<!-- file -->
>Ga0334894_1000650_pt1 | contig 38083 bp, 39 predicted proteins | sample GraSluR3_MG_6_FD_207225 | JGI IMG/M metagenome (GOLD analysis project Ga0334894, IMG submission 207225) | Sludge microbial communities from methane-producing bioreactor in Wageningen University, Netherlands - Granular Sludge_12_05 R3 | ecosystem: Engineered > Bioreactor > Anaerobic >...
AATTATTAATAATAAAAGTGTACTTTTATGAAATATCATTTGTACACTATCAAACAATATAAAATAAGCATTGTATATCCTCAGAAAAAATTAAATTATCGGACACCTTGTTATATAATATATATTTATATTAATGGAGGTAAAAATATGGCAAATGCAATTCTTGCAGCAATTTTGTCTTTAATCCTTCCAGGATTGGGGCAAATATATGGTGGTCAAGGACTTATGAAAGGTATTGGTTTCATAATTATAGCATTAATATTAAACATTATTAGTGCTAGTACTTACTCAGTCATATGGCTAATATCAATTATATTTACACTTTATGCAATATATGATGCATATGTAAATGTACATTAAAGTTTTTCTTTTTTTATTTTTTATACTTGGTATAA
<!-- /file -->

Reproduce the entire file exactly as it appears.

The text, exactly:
>Ga0334894_1000650_pt1 | contig 38083 bp, 39 predicted proteins | sample GraSluR3_MG_6_FD_207225 | JGI IMG/M metagenome (GOLD analysis project Ga0334894, IMG submission 207225) | Sludge microbial communities from methane-producing bioreactor in Wageningen University, Netherlands - Granular Sludge_12_05 R3 | ecosystem: Engineered > Bioreactor > Anaerobic >...
AATTATTAATAATAAAAGTGTACTTTTATGAAATATCATTTGTACACTATCAAACAATATAAAATAAGCATTGTATATCCTCAGAAAAAATTAAATTATCGGACACCTTGTTATATAATATATATTTATATTAATGGAGGTAAAAATATGGCAAATGCAATTCTTGCAGCAATTTTGTCTTTAATCCTTCCAGGATTGGGGCAAATATATGGTGGTCAAGGACTTATGAAAGGTATTGGTTTCATAATTATAGCATTAATATTAAACATTATTAGTGCTAGTACTTACTCAGTCATATGGCTAATATCAATTATATTTACACTTTATGCAATATATGATGCATATGTAAATGTACATTAAAGTTTTTCTTTTTTTATTTTTTATACTTGGTATAA